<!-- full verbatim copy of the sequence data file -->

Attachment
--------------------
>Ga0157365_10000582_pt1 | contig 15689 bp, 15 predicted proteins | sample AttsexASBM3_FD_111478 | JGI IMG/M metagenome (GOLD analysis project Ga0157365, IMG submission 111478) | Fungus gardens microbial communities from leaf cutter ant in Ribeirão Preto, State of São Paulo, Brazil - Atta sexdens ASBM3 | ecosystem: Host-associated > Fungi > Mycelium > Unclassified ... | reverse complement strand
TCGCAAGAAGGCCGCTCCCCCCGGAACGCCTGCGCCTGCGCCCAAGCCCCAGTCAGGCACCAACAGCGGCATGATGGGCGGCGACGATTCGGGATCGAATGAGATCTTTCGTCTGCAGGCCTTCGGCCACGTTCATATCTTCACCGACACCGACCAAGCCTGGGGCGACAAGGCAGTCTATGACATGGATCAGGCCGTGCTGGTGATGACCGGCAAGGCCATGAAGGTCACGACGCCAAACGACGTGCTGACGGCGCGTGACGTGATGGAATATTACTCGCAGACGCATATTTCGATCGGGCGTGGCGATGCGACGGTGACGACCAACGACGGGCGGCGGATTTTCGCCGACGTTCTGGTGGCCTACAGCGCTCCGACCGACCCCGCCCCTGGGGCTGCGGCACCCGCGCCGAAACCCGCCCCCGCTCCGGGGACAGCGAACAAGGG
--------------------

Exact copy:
>Ga0157365_10000582_pt1 | contig 15689 bp, 15 predicted proteins | sample AttsexASBM3_FD_111478 | JGI IMG/M metagenome (GOLD analysis project Ga0157365, IMG submission 111478) | Fungus gardens microbial communities from leaf cutter ant in Ribeirão Preto, State of São Paulo, Brazil - Atta sexdens ASBM3 | ecosystem: Host-associated > Fungi > Mycelium > Unclassified ... | reverse complement strand
TCGCAAGAAGGCCGCTCCCCCCGGAACGCCTGCGCCTGCGCCCAAGCCCCAGTCAGGCACCAACAGCGGCATGATGGGCGGCGACGATTCGGGATCGAATGAGATCTTTCGTCTGCAGGCCTTCGGCCACGTTCATATCTTCACCGACACCGACCAAGCCTGGGGCGACAAGGCAGTCTATGACATGGATCAGGCCGTGCTGGTGATGACCGGCAAGGCCATGAAGGTCACGACGCCAAACGACGTGCTGACGGCGCGTGACGTGATGGAATATTACTCGCAGACGCATATTTCGATCGGGCGTGGCGATGCGACGGTGACGACCAACGACGGGCGGCGGATTTTCGCCGACGTTCTGGTGGCCTACAGCGCTCCGACCGACCCCGCCCCTGGGGCTGCGGCACCCGCGCCGAAACCCGCCCCCGCTCCGGGGACAGCGAACAAGGG